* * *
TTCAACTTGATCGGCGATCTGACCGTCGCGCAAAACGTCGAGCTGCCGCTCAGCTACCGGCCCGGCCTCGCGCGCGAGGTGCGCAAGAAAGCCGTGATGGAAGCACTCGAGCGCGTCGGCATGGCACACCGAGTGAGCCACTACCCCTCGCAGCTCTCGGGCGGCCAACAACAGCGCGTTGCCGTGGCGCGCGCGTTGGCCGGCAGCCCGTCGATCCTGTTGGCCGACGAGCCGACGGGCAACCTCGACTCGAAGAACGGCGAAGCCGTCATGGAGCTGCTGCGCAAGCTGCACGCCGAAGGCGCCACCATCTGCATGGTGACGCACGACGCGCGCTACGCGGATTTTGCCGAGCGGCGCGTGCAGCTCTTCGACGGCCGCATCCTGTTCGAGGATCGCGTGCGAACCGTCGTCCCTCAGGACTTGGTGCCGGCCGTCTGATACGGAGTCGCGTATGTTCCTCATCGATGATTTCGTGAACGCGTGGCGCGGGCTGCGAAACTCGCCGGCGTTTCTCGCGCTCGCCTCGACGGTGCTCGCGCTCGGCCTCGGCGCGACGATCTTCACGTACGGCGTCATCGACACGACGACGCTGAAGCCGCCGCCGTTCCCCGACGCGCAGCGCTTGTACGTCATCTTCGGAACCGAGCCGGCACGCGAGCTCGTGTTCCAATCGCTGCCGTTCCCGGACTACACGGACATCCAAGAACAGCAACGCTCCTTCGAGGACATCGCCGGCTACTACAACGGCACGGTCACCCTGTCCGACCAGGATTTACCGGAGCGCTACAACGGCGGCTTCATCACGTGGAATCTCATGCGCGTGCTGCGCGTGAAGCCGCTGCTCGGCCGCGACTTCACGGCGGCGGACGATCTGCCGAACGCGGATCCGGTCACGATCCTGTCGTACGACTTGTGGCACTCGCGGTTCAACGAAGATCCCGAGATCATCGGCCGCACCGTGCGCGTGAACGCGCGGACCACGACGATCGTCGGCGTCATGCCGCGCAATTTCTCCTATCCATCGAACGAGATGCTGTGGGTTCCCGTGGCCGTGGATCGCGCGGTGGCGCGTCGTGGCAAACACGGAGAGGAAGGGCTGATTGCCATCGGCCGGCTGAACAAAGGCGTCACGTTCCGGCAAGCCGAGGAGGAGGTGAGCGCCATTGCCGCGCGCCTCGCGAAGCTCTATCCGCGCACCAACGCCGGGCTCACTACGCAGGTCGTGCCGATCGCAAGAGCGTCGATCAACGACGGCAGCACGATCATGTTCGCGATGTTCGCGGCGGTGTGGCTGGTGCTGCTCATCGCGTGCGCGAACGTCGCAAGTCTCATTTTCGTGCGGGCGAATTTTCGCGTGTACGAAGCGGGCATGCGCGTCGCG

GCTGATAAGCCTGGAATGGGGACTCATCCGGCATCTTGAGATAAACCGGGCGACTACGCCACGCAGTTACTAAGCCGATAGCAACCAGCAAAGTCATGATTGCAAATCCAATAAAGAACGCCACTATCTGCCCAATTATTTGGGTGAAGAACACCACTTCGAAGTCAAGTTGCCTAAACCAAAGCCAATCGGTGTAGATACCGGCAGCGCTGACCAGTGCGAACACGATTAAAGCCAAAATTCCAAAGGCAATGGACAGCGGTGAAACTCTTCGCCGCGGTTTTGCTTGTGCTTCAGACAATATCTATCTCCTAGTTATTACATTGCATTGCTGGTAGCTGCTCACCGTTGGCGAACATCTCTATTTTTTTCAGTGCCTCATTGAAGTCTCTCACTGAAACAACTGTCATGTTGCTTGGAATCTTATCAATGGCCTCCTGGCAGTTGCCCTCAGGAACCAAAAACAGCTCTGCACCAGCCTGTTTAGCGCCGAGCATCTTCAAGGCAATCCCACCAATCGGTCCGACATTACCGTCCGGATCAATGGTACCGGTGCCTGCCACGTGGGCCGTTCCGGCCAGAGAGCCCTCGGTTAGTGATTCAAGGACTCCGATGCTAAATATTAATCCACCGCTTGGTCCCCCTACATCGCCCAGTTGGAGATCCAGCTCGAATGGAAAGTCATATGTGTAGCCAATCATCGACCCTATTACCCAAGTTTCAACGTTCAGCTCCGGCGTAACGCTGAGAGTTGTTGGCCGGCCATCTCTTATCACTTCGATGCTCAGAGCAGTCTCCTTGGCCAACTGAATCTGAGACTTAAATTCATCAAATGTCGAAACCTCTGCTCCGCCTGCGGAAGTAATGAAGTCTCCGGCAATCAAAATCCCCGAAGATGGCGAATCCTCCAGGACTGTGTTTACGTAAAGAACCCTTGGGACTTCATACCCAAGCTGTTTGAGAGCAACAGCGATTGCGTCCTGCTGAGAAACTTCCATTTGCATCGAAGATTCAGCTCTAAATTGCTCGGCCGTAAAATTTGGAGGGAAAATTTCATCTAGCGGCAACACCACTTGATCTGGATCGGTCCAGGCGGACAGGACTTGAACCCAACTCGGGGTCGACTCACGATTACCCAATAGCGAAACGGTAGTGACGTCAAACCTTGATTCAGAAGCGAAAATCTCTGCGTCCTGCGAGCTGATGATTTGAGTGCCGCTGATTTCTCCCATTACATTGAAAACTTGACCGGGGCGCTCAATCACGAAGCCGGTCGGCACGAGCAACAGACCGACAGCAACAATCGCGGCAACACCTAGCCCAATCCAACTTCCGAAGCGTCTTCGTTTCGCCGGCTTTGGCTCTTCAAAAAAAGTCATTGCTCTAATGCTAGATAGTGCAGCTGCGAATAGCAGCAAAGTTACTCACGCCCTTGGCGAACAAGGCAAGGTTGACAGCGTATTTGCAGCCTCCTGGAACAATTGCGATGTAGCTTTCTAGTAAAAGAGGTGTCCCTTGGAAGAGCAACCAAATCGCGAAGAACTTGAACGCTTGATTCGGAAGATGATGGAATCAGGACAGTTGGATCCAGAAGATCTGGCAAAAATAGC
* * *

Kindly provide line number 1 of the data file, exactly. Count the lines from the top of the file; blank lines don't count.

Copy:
TTCAACTTGATCGGCGATCTGACCGTCGCGCAAAACGTCGAGCTGCCGCTCAGCTACCGGCCCGGCCTCGCGCGCGAGGTGCGCAAGAAAGCCGTGATGGAAGCACTCGAGCGCGTCGGCATGGCACACCGAGTGAGCCACTACCCCTCGCAGCTCTCGGGCGGCCAACAACAGCGCGTTGCCGTGGCGCGCGCGTTGGCCGGCAGCCCGTCGATCCTGTTGGCCGACGAGCCGACGGGCAACCTCGACTCGAAGAACGGCGAAGCCGTCATGGAGCTGCTGCGCAAGCTGCACGCCGAAGGCGCCACCATCTGCATGGTGACGCACGACGCGCGCTACGCGGATTTTGCCGAGCGGCGCGTGCAGCTCTTCGACGGCCGCATCCTGTTCGAGGATCGCGTGCGAACCGTCGTCCCTCAGGACTTGGTGCCGGCCGTCTGATACGGAGTCGCGTATGTTCCTCATCGATGATTTCGTGAACGCGTGGCGCGGGCTGCGAAACTCGCCGGCGTTTCTCGCGCTCGCCTCGACGGTGCTCGCGCTCGGCCTCGGCGCGACGATCTTCACGTACGGCGTCATCGACACGACGACGCTGAAGCCGCCGCCGTTCCCCGACGCGCAGCGCTTGTACGTCATCTTCGGAACCGAGCCGGCACGCGAGCTCGTGTTCCAATCGCTGCCGTTCCCGGACTACACGGACATCCAAGAACAGCAACGCTCCTTCGAGGACATCGCCGGCTACTACAACGGCACGGTCACCCTGTCCGACCAGGATTTACCGGAGCGCTACAACGGCGGCTTCATCACGTGGAATCTCATGCGCGTGCTGCGCGTGAAGCCGCTGCTCGGCCGCGACTTCACGGCGGCGGACGATCTGCCGAACGCGGATCCGGTCACGATCCTGTCGTACGACTTGTGGCACTCGCGGTTCAACGAAGATCCCGAGATCATCGGCCGCACCGTGCGCGTGAACGCGCGGACCACGACGATCGTCGGCGTCATGCCGCGCAATTTCTCCTATCCATCGAACGAGATGCTGTGGGTTCCCGTGGCCGTGGATCGCGCGGTGGCGCGTCGTGGCAAACACGGAGAGGAAGGGCTGATTGCCATCGGCCGGCTGAACAAAGGCGTCACGTTCCGGCAAGCCGAGGAGGAGGTGAGCGCCATTGCCGCGCGCCTCGCGAAGCTCTATCCGCGCACCAACGCCGGGCTCACTACGCAGGTCGTGCCGATCGCAAGAGCGTCGATCAACGACGGCAGCACGATCATGTTCGCGATGTTCGCGGCGGTGTGGCTGGTGCTGCTCATCGCGTGCGCGAACGTCGCAAGTCTCATTTTCGTGCGGGCGAATTTTCGCGTGTACGAAGCGGGCATGCGCGTCGCG